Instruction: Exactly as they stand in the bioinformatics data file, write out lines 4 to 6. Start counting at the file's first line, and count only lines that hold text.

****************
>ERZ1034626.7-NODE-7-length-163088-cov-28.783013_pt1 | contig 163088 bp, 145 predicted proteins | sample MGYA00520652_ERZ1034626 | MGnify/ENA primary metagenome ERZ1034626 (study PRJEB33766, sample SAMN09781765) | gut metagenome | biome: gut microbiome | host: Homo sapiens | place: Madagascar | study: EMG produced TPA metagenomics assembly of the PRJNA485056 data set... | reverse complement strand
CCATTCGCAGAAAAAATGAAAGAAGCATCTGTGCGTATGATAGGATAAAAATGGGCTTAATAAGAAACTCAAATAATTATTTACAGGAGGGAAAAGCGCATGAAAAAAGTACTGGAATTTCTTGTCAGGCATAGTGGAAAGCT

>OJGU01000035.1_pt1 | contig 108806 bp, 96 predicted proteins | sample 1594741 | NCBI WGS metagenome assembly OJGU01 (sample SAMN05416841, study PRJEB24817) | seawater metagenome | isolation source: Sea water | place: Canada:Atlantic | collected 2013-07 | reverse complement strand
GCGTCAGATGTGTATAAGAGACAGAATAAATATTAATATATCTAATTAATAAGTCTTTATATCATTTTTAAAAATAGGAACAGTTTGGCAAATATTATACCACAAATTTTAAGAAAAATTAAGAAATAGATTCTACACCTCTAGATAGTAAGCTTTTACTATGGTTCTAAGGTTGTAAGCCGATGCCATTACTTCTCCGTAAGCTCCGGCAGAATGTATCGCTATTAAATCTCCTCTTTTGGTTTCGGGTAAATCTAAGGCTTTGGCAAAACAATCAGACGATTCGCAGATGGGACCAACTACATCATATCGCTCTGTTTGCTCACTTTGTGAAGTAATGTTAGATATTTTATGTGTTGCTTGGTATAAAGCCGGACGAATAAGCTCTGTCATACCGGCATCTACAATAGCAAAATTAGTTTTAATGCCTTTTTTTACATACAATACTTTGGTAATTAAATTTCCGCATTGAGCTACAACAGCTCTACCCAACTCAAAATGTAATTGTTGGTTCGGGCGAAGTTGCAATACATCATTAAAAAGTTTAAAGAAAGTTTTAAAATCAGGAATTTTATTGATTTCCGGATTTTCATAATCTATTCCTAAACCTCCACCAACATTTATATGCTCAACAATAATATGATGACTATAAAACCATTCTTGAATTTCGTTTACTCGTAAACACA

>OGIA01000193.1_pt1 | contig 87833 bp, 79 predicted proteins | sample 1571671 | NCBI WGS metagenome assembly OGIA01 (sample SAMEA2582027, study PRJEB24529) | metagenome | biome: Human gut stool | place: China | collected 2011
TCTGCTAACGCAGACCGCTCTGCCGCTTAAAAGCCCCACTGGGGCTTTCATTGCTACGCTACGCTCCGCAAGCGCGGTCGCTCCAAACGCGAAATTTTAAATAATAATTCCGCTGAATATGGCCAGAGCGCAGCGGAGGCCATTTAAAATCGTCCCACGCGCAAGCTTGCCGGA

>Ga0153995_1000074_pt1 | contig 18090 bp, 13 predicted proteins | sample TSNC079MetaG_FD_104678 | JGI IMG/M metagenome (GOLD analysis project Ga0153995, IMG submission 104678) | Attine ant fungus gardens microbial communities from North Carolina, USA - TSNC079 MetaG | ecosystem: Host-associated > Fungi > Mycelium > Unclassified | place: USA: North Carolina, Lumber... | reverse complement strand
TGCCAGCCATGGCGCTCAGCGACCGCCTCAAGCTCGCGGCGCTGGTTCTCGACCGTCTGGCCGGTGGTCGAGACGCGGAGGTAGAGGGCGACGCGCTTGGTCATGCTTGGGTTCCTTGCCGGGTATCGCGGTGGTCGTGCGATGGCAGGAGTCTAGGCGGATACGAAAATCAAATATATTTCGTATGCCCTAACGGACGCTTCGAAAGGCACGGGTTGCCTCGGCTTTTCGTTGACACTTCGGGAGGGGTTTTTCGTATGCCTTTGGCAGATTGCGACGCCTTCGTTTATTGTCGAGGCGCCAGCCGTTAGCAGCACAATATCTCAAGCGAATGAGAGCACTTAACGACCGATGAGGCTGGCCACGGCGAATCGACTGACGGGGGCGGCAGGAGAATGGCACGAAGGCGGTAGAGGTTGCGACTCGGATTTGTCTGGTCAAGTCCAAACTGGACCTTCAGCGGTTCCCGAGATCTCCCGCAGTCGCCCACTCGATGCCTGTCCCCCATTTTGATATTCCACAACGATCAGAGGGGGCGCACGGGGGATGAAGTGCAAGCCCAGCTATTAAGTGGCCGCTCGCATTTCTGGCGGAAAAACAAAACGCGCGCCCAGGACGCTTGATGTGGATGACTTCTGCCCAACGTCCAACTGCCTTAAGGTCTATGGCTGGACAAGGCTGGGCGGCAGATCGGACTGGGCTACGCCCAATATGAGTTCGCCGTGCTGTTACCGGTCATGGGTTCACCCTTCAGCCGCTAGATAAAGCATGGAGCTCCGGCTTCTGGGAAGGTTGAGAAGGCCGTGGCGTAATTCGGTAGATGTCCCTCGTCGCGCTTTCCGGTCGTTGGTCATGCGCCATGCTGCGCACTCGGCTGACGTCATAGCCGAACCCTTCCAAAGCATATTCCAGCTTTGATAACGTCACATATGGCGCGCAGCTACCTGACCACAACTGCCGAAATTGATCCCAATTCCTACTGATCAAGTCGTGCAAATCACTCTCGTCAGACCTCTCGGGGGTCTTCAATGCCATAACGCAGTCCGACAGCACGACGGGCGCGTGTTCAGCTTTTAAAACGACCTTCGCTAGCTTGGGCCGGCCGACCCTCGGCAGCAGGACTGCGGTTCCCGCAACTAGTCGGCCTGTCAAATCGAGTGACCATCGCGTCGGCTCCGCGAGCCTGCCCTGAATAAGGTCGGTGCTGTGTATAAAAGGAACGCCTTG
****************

GCGTCAGATGTGTATAAGAGACAGAATAAATATTAATATATCTAATTAATAAGTCTTTATATCATTTTTAAAAATAGGAACAGTTTGGCAAATATTATACCACAAATTTTAAGAAAAATTAAGAAATAGATTCTACACCTCTAGATAGTAAGCTTTTACTATGGTTCTAAGGTTGTAAGCCGATGCCATTACTTCTCCGTAAGCTCCGGCAGAATGTATCGCTATTAAATCTCCTCTTTTGGTTTCGGGTAAATCTAAGGCTTTGGCAAAACAATCAGACGATTCGCAGATGGGACCAACTACATCATATCGCTCTGTTTGCTCACTTTGTGAAGTAATGTTAGATATTTTATGTGTTGCTTGGTATAAAGCCGGACGAATAAGCTCTGTCATACCGGCATCTACAATAGCAAAATTAGTTTTAATGCCTTTTTTTACATACAATACTTTGGTAATTAAATTTCCGCATTGAGCTACAACAGCTCTACCCAACTCAAAATGTAATTGTTGGTTCGGGCGAAGTTGCAATACATCATTAAAAAGTTTAAAGAAAGTTTTAAAATCAGGAATTTTATTGATTTCCGGATTTTCATAATCTATTCCTAAACCTCCACCAACATTTATATGCTCAACAATAATATGATGACTATAAAACCATTCTTGAATTTCGTTTACTCGTAAACACA

>OGIA01000193.1_pt1 | contig 87833 bp, 79 predicted proteins | sample 1571671 | NCBI WGS metagenome assembly OGIA01 (sample SAMEA2582027, study PRJEB24529) | metagenome | biome: Human gut stool | place: China | collected 2011
TCTGCTAACGCAGACCGCTCTGCCGCTTAAAAGCCCCACTGGGGCTTTCATTGCTACGCTACGCTCCGCAAGCGCGGTCGCTCCAAACGCGAAATTTTAAATAATAATTCCGCTGAATATGGCCAGAGCGCAGCGGAGGCCATTTAAAATCGTCCCACGCGCAAGCTTGCCGGA